So, it’s been a long time since anything was written here. Sorry about that. Life, you know? But now I need to share something that’s making me really quite, quite angry.
Usually when I write here, I come up with a draft in Word, have it proof-read, then copy it wholesale into the blog and format it. Today, I’m writing directly into the blog. This is coming off the cuff, there’s nothing pre-planned or edited in this; so if it’s a little rough around the edges, you have my apologies.
Being the modern type that I am, I have this morning been listening to the radio. I know, I know, it’s like it’s 1952! Anyway, to name and shame, I was listening to a Radio 5 programme called ‘Double Take’; which is presented by what sounds like (and from the website, certainly looks to be) two middle aged woman, complaining….sorry, reporting about the week’s stories.
I happened to turn on just as they were on that favourite hobby horse of middle aged women everywhere; tut-tutting about violent video games. Of course, this piqued my interest; I’m 25 years old and have been gaming for in excess of twenty years. As I tuned in, they were speaking about gamers cannot separate gaming from reality; how if they drop a pencil, they look for a button to pick it up, rather than bending down to get it themselves. Before I could get indignant about this, they asked an ‘expert’; who reasonably said, that yes, if someone has been playing a game for an extended period of time, they may for a split second have a reflex to perform a gaming action, but can easily differentiate gaming from reality, and so would never actually perform this action.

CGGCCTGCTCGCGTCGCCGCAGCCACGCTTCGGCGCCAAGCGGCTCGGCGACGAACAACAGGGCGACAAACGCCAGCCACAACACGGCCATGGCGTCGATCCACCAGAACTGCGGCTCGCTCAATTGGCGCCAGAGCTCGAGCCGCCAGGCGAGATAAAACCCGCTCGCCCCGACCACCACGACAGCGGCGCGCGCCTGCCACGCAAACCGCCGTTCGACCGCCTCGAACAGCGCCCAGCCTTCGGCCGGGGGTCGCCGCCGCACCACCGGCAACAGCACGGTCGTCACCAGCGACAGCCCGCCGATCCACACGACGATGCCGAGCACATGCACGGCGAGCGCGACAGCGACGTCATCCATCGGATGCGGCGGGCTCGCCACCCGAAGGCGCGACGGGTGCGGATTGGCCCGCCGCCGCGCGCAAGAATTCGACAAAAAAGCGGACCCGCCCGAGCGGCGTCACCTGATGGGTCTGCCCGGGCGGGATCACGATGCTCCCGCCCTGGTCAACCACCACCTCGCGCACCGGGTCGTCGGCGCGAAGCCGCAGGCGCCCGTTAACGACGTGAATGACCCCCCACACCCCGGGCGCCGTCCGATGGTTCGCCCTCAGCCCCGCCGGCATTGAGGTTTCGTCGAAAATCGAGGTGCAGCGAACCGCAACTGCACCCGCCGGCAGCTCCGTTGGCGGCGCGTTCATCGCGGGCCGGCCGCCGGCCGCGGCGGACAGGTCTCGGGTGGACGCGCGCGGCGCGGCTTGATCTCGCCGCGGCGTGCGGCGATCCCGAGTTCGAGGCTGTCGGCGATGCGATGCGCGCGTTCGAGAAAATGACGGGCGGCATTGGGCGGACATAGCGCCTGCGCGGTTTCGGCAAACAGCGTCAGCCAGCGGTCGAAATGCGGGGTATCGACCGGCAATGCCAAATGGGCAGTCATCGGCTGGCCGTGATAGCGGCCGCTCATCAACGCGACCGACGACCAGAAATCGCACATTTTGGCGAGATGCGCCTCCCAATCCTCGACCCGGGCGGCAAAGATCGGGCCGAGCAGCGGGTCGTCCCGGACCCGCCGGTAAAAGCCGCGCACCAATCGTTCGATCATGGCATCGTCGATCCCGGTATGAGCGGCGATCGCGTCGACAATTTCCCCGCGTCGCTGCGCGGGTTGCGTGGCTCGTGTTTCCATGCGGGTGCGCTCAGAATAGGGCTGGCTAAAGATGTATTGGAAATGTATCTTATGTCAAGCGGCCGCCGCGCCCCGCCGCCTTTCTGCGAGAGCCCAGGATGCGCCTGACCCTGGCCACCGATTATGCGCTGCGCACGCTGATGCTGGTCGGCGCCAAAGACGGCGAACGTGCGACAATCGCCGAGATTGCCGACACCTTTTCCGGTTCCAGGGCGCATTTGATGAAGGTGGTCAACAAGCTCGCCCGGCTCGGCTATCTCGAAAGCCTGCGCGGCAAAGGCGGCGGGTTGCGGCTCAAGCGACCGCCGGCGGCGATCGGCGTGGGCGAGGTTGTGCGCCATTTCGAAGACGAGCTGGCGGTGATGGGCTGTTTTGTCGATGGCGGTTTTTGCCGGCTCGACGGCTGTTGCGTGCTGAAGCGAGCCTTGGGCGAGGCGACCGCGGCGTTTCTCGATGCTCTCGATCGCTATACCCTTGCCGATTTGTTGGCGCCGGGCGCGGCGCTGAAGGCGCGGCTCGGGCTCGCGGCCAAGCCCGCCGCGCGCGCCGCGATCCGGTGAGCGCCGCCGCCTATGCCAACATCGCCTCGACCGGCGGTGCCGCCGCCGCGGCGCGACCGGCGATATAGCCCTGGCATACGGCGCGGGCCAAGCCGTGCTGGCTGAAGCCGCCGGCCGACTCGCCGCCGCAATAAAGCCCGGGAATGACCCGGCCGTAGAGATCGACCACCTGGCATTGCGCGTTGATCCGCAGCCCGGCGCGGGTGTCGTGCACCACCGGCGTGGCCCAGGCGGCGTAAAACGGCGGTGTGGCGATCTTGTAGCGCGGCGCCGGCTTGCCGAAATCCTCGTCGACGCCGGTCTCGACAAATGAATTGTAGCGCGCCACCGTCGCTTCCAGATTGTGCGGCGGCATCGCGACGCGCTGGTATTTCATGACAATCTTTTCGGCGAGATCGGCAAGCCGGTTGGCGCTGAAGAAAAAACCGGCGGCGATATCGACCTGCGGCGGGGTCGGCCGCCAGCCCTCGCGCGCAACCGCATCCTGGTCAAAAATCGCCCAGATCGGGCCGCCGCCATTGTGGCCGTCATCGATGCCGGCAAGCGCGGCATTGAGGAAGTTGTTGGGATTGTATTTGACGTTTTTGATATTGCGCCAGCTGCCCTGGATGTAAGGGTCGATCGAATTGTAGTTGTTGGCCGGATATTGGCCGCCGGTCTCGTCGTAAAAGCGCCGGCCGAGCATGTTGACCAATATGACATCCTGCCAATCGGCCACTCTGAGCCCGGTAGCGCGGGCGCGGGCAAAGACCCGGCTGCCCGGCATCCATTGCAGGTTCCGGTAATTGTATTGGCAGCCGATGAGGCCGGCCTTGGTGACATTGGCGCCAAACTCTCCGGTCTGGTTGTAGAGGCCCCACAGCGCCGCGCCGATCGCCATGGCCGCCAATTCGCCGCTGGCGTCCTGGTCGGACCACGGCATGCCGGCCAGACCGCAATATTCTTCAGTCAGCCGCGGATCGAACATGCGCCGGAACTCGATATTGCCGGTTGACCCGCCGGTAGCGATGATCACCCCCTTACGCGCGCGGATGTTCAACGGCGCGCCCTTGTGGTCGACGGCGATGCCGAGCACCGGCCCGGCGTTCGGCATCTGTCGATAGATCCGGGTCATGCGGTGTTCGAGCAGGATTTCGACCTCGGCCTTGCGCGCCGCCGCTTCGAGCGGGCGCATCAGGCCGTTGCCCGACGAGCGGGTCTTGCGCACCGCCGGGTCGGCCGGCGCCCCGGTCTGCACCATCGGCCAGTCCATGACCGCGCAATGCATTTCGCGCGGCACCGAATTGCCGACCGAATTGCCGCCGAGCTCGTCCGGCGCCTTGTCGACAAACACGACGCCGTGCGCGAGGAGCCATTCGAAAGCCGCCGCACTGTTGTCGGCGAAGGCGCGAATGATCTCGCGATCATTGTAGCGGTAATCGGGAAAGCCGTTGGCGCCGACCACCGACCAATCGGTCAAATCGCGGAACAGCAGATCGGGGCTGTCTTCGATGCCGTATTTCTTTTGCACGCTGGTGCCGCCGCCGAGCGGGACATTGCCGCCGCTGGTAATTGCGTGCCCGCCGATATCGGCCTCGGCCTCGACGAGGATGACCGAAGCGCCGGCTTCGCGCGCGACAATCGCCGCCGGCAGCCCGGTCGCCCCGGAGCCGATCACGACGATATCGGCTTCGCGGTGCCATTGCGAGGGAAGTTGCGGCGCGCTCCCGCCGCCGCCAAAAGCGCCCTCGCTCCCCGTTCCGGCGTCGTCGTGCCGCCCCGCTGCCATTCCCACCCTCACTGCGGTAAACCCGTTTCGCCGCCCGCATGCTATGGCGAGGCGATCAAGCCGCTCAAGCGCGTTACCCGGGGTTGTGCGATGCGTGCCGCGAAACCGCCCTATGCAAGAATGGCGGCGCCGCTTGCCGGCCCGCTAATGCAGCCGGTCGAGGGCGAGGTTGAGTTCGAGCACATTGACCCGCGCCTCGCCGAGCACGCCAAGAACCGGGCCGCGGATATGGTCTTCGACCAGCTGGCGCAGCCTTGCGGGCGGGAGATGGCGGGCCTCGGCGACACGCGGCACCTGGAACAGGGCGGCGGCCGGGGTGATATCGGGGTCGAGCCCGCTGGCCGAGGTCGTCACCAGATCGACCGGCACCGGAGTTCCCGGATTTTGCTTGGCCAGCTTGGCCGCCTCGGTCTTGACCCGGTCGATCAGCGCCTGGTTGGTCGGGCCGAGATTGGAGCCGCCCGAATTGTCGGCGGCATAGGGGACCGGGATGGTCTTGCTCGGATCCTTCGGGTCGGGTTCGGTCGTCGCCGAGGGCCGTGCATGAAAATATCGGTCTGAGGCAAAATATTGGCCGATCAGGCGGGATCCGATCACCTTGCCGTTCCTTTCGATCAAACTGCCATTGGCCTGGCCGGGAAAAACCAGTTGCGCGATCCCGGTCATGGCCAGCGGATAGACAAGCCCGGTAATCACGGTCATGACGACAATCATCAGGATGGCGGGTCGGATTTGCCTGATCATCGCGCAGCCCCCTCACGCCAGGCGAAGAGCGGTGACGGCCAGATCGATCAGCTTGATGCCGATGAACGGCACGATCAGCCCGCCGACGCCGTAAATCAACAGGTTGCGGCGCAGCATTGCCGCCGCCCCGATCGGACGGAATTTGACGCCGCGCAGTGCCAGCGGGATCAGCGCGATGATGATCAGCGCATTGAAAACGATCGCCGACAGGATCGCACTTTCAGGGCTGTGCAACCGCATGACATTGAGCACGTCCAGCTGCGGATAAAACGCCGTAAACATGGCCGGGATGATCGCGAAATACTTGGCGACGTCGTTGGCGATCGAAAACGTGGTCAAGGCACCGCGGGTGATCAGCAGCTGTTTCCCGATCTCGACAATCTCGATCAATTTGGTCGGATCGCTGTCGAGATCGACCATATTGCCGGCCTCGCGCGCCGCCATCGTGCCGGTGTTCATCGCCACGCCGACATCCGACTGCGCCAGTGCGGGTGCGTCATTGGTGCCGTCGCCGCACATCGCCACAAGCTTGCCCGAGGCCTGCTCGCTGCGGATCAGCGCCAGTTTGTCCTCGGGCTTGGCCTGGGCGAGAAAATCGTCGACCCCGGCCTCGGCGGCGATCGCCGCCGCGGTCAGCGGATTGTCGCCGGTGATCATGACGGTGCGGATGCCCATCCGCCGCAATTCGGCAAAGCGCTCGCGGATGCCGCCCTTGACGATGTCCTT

Of course, our MAW hosts (this is how I will now refer to them) took this and ran with it. ‘There you have it, gamers try to perform gaming actions as a reflex!’ Er, no. That’s not what she said. But let’s not allow that to get in the way of your crusade!